Once you have attained the complete number of samples from your plots, you can combine subsamples/replicates through sieving. Pushing the soil through a wide (about 1 cm/0.4 in.) wire sieve can help create a more homogenous sample from the subsamples you took. A sieve is not necessary, but do make sure replicates are adequately mixed together before you start testing.

Soil Texture

ERN4 figure 4

Figure 4. Soil texture influences soil characteristics in many ways

Soil texture refers to the relative sand, silt, and clay composition of your soil and can be tested by either of the two methods listed below. The first is somewhat more qualitative, but requires much less time than the second. The soil texture can tell you about the non-organic parts of your soil: the rock particles that provide structure for plant roots as well as nutrient-holding capabilities of your soil. Soil particles can be divided into categories based on their size: sand (2.0 - 0.05 mm), silt (0.05 - 0.002 mm), and clay (<0.002 mm). Soil texture is one of the most stable characteristics of soil, and influences a great number of soil characteristics (Figure 4). Although it is one of the most difficult properties to change, certain plants will do better with certain soil types, so this information can also be helpful in matching crops to the soil for which they are best suited. Soil type determination can also help provide insight into matching soil improvement strategies to a particular site through use of green manure cover crops and soil amendments.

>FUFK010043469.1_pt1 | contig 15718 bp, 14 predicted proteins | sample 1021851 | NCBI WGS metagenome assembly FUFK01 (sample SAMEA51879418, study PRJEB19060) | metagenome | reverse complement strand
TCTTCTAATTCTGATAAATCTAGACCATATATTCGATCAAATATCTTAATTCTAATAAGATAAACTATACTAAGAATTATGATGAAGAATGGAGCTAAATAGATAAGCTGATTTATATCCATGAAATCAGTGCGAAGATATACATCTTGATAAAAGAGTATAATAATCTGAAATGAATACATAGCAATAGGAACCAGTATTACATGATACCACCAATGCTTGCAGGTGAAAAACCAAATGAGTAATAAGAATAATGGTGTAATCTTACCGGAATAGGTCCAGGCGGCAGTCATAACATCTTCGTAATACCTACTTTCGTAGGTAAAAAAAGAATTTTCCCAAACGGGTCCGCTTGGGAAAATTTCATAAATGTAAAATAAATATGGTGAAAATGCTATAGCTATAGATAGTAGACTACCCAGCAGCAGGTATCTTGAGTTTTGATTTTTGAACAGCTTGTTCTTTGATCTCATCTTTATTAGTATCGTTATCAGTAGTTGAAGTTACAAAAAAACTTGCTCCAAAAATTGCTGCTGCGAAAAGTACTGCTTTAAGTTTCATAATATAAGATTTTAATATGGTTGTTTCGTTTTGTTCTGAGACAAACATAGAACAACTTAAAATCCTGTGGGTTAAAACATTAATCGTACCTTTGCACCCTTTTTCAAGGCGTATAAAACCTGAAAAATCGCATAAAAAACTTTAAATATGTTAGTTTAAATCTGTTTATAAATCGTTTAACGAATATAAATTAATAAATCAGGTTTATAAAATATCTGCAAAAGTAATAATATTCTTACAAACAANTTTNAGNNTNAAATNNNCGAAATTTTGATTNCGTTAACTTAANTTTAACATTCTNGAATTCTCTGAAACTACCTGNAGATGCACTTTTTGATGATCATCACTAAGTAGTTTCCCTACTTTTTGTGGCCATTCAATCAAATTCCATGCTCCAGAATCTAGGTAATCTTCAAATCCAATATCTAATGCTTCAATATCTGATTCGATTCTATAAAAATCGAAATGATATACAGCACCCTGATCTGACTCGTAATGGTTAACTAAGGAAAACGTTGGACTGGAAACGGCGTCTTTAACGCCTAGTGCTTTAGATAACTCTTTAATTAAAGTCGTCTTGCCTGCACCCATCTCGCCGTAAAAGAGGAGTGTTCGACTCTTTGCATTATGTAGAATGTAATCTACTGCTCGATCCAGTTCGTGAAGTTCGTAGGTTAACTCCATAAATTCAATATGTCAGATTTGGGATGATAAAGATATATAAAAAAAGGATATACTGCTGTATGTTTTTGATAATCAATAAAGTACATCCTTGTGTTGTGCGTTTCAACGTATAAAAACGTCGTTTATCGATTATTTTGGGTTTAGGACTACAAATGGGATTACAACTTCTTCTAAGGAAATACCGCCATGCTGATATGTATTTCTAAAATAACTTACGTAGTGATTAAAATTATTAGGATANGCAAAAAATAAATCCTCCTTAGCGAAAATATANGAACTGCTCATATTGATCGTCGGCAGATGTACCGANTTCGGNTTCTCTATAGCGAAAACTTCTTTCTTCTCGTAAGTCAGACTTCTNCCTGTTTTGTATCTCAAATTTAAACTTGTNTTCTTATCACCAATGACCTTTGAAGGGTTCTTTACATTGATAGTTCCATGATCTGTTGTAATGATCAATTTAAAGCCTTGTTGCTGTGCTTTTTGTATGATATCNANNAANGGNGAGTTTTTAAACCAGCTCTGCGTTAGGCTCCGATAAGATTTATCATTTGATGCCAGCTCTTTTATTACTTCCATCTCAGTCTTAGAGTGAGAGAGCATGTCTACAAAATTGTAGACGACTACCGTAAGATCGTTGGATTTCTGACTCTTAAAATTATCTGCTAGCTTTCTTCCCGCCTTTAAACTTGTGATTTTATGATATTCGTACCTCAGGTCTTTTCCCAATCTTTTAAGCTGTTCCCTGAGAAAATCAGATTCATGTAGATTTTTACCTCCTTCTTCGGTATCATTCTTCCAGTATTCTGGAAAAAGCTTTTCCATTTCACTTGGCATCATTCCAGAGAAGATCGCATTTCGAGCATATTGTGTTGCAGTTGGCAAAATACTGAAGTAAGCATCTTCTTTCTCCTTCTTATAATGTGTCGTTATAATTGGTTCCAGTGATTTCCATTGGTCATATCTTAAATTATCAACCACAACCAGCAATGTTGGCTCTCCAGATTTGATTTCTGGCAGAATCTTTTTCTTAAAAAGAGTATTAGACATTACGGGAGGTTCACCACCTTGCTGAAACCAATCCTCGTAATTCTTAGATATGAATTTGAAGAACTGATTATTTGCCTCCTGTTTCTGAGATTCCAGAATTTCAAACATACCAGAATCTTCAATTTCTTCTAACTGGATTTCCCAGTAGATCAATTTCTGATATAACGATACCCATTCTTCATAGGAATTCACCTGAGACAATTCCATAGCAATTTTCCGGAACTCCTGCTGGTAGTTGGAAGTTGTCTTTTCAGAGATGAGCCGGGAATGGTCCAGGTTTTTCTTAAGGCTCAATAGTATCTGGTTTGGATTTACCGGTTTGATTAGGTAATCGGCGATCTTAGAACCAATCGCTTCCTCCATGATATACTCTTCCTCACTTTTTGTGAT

ERN4 figure 5

Figure 5. Flow diagram for helping to determine soil texture class
Source: Thien, S. 1979. A flow diagram for teaching texture-by-feel analysis. Journal of Agronomic Education 8: 54-55.

Sample Procedure 1 (Soil Ribbon Test)

For this test you will need:

  • Your soil sample
  • Water

Follow the directions on the flow chart in Figure 5:

Sample Procedure 2

For this test you will need:

  • Your soil sample
  • Water
  • A ruler
  • A clear, straight-sided container with a fitted lid
  • A volume measuring device, such as a graduated cylinder or marked measuring cup
  1. Take approximately 100 ml (3.4 US oz.) of soil from your sample and add to your container. 
  2. Add 150 ml (5.1 US oz.) of water and shake vigorously for at least 60 seconds.